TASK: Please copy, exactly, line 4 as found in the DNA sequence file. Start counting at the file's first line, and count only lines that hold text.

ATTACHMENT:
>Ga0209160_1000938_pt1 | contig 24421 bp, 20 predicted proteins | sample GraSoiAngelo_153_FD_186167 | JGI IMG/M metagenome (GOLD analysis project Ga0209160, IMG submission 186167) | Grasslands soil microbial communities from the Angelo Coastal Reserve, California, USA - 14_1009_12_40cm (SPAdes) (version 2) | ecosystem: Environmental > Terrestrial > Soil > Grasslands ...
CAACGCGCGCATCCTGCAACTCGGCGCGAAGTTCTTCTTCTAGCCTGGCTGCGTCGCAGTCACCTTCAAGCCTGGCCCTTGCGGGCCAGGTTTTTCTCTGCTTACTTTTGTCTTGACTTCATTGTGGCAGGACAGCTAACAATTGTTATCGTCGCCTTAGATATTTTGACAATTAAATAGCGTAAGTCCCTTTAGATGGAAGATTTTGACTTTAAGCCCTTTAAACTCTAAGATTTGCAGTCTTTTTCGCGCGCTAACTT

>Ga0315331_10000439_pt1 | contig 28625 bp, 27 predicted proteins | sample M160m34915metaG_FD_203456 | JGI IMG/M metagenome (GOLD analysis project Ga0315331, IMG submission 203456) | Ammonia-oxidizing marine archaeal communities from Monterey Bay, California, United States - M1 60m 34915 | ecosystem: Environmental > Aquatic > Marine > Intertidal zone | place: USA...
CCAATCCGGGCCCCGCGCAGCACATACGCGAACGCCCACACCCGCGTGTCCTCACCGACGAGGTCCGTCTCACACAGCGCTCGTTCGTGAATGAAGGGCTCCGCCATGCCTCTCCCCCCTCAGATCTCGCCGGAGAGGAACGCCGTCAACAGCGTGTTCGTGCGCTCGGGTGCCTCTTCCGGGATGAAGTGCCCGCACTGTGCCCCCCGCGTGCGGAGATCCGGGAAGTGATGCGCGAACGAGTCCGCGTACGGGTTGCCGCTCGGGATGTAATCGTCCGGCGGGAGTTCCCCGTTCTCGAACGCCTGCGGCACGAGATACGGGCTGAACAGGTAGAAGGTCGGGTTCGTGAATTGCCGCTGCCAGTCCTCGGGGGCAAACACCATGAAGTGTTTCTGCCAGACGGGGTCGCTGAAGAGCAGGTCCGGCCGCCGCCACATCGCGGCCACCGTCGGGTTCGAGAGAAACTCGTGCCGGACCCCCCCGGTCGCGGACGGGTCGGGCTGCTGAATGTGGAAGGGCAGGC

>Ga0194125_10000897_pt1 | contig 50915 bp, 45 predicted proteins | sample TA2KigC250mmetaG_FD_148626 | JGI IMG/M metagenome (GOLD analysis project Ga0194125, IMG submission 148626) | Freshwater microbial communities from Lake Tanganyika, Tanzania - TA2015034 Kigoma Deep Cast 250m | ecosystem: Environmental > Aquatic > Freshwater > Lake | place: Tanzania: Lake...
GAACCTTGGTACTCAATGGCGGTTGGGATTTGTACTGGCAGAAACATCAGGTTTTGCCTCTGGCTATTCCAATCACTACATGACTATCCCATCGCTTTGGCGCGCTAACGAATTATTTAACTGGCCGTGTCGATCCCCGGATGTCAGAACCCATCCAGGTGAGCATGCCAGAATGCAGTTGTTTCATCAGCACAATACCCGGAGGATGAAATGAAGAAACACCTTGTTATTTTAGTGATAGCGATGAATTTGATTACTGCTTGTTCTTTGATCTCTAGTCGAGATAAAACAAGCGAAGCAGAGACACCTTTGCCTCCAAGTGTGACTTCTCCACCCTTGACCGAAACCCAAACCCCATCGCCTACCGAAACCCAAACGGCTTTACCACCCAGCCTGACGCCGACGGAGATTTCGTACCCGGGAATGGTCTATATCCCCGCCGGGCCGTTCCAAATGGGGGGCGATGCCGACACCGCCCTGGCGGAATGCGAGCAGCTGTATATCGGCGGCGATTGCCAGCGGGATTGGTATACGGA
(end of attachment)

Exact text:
CCAATCCGGGCCCCGCGCAGCACATACGCGAACGCCCACACCCGCGTGTCCTCACCGACGAGGTCCGTCTCACACAGCGCTCGTTCGTGAATGAAGGGCTCCGCCATGCCTCTCCCCCCTCAGATCTCGCCGGAGAGGAACGCCGTCAACAGCGTGTTCGTGCGCTCGGGTGCCTCTTCCGGGATGAAGTGCCCGCACTGTGCCCCCCGCGTGCGGAGATCCGGGAAGTGATGCGCGAACGAGTCCGCGTACGGGTTGCCGCTCGGGATGTAATCGTCCGGCGGGAGTTCCCCGTTCTCGAACGCCTGCGGCACGAGATACGGGCTGAACAGGTAGAAGGTCGGGTTCGTGAATTGCCGCTGCCAGTCCTCGGGGGCAAACACCATGAAGTGTTTCTGCCAGACGGGGTCGCTGAAGAGCAGGTCCGGCCGCCGCCACATCGCGGCCACCGTCGGGTTCGAGAGAAACTCGTGCCGGACCCCCCCGGTCGCGGACGGGTCGGGCTGCTGAATGTGGAAGGGCAGGC